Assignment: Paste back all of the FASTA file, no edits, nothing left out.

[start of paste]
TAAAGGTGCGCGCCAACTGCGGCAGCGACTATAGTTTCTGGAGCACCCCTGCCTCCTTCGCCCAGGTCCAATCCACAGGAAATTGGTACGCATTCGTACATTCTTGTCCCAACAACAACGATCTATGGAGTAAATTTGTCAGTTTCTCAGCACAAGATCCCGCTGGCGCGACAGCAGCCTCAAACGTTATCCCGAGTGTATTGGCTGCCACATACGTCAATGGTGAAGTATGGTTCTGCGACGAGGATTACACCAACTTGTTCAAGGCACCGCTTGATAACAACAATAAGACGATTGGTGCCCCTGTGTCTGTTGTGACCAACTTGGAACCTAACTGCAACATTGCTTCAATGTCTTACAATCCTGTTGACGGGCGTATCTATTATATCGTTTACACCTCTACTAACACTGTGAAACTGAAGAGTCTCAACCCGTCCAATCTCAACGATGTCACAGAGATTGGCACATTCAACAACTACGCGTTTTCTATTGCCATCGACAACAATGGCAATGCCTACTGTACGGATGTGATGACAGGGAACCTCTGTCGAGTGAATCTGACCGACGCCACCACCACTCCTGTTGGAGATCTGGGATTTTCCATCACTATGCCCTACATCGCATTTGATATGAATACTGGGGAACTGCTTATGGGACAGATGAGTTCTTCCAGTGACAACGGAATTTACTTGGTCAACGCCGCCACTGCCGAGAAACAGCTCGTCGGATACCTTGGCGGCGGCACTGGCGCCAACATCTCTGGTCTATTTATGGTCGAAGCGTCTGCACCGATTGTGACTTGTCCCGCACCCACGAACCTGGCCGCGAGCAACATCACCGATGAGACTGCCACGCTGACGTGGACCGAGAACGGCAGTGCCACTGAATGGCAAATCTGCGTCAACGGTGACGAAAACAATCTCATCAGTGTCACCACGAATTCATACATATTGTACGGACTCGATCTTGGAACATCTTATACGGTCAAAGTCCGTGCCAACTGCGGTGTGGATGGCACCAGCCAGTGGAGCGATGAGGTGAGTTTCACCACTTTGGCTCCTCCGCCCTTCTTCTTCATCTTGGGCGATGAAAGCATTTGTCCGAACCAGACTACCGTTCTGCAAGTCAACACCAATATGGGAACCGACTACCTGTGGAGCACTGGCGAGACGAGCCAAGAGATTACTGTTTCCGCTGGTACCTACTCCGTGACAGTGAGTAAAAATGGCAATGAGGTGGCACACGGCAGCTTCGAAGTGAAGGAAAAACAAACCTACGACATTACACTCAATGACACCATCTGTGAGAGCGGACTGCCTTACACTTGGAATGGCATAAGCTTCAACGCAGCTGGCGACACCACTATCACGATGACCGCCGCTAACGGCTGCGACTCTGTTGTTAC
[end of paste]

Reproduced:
TAAAGGTGCGCGCCAACTGCGGCAGCGACTATAGTTTCTGGAGCACCCCTGCCTCCTTCGCCCAGGTCCAATCCACAGGAAATTGGTACGCATTCGTACATTCTTGTCCCAACAACAACGATCTATGGAGTAAATTTGTCAGTTTCTCAGCACAAGATCCCGCTGGCGCGACAGCAGCCTCAAACGTTATCCCGAGTGTATTGGCTGCCACATACGTCAATGGTGAAGTATGGTTCTGCGACGAGGATTACACCAACTTGTTCAAGGCACCGCTTGATAACAACAATAAGACGATTGGTGCCCCTGTGTCTGTTGTGACCAACTTGGAACCTAACTGCAACATTGCTTCAATGTCTTACAATCCTGTTGACGGGCGTATCTATTATATCGTTTACACCTCTACTAACACTGTGAAACTGAAGAGTCTCAACCCGTCCAATCTCAACGATGTCACAGAGATTGGCACATTCAACAACTACGCGTTTTCTATTGCCATCGACAACAATGGCAATGCCTACTGTACGGATGTGATGACAGGGAACCTCTGTCGAGTGAATCTGACCGACGCCACCACCACTCCTGTTGGAGATCTGGGATTTTCCATCACTATGCCCTACATCGCATTTGATATGAATACTGGGGAACTGCTTATGGGACAGATGAGTTCTTCCAGTGACAACGGAATTTACTTGGTCAACGCCGCCACTGCCGAGAAACAGCTCGTCGGATACCTTGGCGGCGGCACTGGCGCCAACATCTCTGGTCTATTTATGGTCGAAGCGTCTGCACCGATTGTGACTTGTCCCGCACCCACGAACCTGGCCGCGAGCAACATCACCGATGAGACTGCCACGCTGACGTGGACCGAGAACGGCAGTGCCACTGAATGGCAAATCTGCGTCAACGGTGACGAAAACAATCTCATCAGTGTCACCACGAATTCATACATATTGTACGGACTCGATCTTGGAACATCTTATACGGTCAAAGTCCGTGCCAACTGCGGTGTGGATGGCACCAGCCAGTGGAGCGATGAGGTGAGTTTCACCACTTTGGCTCCTCCGCCCTTCTTCTTCATCTTGGGCGATGAAAGCATTTGTCCGAACCAGACTACCGTTCTGCAAGTCAACACCAATATGGGAACCGACTACCTGTGGAGCACTGGCGAGACGAGCCAAGAGATTACTGTTTCCGCTGGTACCTACTCCGTGACAGTGAGTAAAAATGGCAATGAGGTGGCACACGGCAGCTTCGAAGTGAAGGAAAAACAAACCTACGACATTACACTCAATGACACCATCTGTGAGAGCGGACTGCCTTACACTTGGAATGGCATAAGCTTCAACGCAGCTGGCGACACCACTATCACGATGACCGCCGCTAACGGCTGCGACTCTGTTGTTAC